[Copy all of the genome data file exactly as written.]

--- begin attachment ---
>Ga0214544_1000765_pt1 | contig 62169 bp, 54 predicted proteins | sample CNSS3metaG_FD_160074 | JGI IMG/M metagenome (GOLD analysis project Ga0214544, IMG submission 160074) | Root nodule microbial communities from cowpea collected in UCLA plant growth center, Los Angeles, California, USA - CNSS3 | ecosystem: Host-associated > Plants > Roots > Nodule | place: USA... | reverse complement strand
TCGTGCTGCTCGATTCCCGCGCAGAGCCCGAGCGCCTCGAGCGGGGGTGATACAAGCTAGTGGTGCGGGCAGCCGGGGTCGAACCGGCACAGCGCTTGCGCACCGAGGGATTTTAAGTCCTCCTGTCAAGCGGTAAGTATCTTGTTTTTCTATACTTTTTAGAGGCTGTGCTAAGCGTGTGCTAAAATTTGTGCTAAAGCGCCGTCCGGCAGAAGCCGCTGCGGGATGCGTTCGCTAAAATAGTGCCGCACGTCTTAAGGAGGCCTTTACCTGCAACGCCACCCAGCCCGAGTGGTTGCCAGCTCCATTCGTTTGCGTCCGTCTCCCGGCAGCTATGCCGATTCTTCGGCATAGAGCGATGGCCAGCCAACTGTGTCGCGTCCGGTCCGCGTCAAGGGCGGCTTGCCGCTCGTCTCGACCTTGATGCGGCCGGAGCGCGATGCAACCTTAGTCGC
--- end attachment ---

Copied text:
>Ga0214544_1000765_pt1 | contig 62169 bp, 54 predicted proteins | sample CNSS3metaG_FD_160074 | JGI IMG/M metagenome (GOLD analysis project Ga0214544, IMG submission 160074) | Root nodule microbial communities from cowpea collected in UCLA plant growth center, Los Angeles, California, USA - CNSS3 | ecosystem: Host-associated > Plants > Roots > Nodule | place: USA... | reverse complement strand
TCGTGCTGCTCGATTCCCGCGCAGAGCCCGAGCGCCTCGAGCGGGGGTGATACAAGCTAGTGGTGCGGGCAGCCGGGGTCGAACCGGCACAGCGCTTGCGCACCGAGGGATTTTAAGTCCTCCTGTCAAGCGGTAAGTATCTTGTTTTTCTATACTTTTTAGAGGCTGTGCTAAGCGTGTGCTAAAATTTGTGCTAAAGCGCCGTCCGGCAGAAGCCGCTGCGGGATGCGTTCGCTAAAATAGTGCCGCACGTCTTAAGGAGGCCTTTACCTGCAACGCCACCCAGCCCGAGTGGTTGCCAGCTCCATTCGTTTGCGTCCGTCTCCCGGCAGCTATGCCGATTCTTCGGCATAGAGCGATGGCCAGCCAACTGTGTCGCGTCCGGTCCGCGTCAAGGGCGGCTTGCCGCTCGTCTCGACCTTGATGCGGCCGGAGCGCGATGCAACCTTAGTCGC